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The Changing Environment of Tobacco

The landscape surrounding tobacco was not changing merely in California. By New Year's Day 1998, tobacco was a highly visible issue in American politics. President Bill Clinton allowed his Food and Drug Administration to assert jurisdiction over tobacco products as drug delivery devices. Forty-one states had sued the tobacco industry for defrauding the public out of billions of dollars that taxpayers had spent to treat sick smokers; the states would soon force the tobacco industry to pay $200 billion to reimburse them for part of those costs.[1] Thousands of individuals sued the industry and some won. The industry was being forced to accept controls—albeit limited—on its advertising practices. Millions of pages of previously secret tobacco industry documents were made public, first in print,[2-7] then on the Internet and in a depository created from the documents that Attorney General Hubert Humphrey III of Minnesota forced the tobacco industry to make public. These documents showed that the tobacco industry had known for decades that nicotine is addictive and that smoking causes a wide variety of diseases. They also demonstrated how the tobacco industry used its considerable public relations, legal, and political muscle to hide this information from the public and the courts. Later in 1998 Congress had a rancorous debate over whether to enact national tobacco control legislation that put some restrictions on the tobacco industry in exchange for giving it legal immunity. In the end, Congress strengthened public health provisions of the proposed legislation to the point that the tobacco industry and its political allies killed it.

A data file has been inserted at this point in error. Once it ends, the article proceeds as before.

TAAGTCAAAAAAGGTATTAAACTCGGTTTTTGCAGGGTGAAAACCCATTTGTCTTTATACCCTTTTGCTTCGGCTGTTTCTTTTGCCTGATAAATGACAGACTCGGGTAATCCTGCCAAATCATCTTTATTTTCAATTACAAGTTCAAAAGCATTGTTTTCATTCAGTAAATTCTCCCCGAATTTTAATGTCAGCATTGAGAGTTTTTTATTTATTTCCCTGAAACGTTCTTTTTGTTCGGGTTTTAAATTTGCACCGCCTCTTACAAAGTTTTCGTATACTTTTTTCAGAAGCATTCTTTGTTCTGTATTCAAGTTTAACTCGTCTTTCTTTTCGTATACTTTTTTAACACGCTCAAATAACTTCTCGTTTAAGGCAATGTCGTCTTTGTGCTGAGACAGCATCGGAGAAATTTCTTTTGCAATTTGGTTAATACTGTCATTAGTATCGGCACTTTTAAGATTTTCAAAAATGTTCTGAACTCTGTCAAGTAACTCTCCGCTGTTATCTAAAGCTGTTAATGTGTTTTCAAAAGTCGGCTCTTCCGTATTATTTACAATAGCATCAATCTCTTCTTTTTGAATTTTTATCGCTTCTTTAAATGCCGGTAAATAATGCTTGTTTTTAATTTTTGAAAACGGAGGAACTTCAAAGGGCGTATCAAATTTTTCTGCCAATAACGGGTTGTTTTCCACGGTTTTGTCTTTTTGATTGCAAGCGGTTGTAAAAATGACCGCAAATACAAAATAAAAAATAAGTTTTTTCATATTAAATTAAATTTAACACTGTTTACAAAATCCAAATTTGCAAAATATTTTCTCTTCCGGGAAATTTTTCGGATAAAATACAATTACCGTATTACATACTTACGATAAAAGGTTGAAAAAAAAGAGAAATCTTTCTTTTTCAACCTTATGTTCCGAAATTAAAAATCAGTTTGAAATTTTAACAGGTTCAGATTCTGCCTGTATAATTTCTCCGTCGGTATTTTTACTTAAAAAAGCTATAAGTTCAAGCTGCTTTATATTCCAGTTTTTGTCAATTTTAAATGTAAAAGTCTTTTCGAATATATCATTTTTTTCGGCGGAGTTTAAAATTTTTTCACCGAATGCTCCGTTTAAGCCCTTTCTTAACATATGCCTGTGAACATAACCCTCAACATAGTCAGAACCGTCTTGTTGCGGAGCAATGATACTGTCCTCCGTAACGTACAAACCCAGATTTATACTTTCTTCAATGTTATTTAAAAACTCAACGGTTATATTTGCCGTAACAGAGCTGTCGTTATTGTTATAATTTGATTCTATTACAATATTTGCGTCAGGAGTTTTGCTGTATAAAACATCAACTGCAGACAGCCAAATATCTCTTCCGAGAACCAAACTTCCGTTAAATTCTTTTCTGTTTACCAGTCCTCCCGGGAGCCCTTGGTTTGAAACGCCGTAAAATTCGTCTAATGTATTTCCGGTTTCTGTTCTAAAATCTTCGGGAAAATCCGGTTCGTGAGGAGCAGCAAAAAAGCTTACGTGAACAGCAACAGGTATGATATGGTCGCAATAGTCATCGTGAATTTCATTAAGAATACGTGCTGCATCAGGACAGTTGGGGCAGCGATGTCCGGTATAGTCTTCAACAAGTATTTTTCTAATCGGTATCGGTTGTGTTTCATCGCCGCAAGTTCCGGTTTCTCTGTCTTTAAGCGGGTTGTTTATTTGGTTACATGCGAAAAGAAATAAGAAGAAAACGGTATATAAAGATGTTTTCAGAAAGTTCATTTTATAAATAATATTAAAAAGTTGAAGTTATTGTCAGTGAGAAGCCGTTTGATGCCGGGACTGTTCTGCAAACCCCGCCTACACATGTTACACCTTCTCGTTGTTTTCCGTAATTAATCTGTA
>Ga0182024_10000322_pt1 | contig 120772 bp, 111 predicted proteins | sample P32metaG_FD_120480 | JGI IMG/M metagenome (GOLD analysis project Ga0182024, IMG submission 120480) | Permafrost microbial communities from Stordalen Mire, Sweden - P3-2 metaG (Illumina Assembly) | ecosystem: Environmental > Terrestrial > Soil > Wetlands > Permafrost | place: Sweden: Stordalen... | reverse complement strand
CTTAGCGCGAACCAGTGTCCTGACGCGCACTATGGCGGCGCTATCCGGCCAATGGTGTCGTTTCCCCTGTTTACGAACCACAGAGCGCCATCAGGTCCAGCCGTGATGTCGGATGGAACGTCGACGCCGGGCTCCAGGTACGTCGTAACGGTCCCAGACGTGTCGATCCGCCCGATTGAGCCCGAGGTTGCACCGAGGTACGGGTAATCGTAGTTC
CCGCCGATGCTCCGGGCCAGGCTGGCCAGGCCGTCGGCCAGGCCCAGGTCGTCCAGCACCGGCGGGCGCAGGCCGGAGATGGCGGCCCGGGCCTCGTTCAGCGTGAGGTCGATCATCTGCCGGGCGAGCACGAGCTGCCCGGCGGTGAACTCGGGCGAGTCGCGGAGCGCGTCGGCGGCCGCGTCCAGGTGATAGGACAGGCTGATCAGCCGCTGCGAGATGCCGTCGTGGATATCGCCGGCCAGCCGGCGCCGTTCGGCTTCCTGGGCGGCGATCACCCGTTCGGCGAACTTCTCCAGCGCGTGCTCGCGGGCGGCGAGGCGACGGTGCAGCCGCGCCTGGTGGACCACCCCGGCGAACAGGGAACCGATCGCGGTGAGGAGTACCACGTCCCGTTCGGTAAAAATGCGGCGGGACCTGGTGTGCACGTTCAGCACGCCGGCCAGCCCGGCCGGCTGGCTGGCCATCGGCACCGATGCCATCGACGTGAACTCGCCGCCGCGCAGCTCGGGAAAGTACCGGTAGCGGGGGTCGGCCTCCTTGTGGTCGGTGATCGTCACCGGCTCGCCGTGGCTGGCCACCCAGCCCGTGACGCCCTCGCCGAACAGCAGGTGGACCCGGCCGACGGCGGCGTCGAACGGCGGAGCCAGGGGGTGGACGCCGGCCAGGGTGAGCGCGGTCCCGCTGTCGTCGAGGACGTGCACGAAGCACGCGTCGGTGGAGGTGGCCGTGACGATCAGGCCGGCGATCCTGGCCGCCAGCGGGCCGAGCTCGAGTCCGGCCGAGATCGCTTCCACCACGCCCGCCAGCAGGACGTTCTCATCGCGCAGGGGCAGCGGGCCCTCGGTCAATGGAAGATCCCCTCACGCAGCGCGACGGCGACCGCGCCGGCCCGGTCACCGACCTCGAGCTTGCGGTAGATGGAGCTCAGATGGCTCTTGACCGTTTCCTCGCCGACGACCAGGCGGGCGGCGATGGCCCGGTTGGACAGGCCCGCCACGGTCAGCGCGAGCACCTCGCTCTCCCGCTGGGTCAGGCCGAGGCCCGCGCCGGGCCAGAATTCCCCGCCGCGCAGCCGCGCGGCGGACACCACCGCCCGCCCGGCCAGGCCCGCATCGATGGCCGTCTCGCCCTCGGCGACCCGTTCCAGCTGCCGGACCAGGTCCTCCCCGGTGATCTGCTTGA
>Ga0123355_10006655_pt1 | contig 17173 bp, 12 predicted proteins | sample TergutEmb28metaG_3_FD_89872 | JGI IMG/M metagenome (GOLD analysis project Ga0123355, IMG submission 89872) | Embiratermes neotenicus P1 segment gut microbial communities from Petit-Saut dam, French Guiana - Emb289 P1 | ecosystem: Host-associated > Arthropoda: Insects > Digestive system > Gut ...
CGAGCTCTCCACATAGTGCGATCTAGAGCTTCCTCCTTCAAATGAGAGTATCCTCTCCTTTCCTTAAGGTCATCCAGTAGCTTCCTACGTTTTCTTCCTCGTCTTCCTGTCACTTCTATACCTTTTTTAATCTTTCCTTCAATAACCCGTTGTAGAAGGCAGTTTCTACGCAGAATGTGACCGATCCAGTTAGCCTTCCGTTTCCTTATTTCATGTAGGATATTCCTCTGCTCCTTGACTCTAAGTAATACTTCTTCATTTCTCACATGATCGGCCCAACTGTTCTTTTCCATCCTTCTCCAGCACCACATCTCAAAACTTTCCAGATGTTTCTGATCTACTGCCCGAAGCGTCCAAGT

This burst of activity reflected the groundwork that had been laid over the previous two decades by tobacco control activists who had been working all over the United States to change how people viewed the tobacco industry and its behavior. Beginning in the 1980s, California activists, led by Hanauer and Loveday, created hundreds of city and county ordinances to protect nonsmokers from secondhand smoke and otherwise restrict the tobacco industry by working through their city and county officials. These local activists created strong public support for tobacco control policies. Even so, the tobacco industry continued to dominate the California Legislature, where tobacco control policies had scant support.

But in 1988 activists from the environmental movement and the American Lung Association and American Cancer Society reacted to this legislative impasse by creating the largest and most innovative program


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in the world through the initiative process, by which voters enact a law by popular vote. California voters enacted an initiative known as Proposition 99, which increased the tobacco tax by twenty-five cents a pack and devoted 20 percent of the money raised to fund a tobacco control program. Virtually overnight, California's investment in tobacco control went from almost nothing to over $100 million a year in schools, communities, and counties and at the state level. In addition, nearly $20 million a year was available to California researchers to conduct tobacco-related research. These programs dwarfed anything that any other state or the federal government had ever done on tobacco.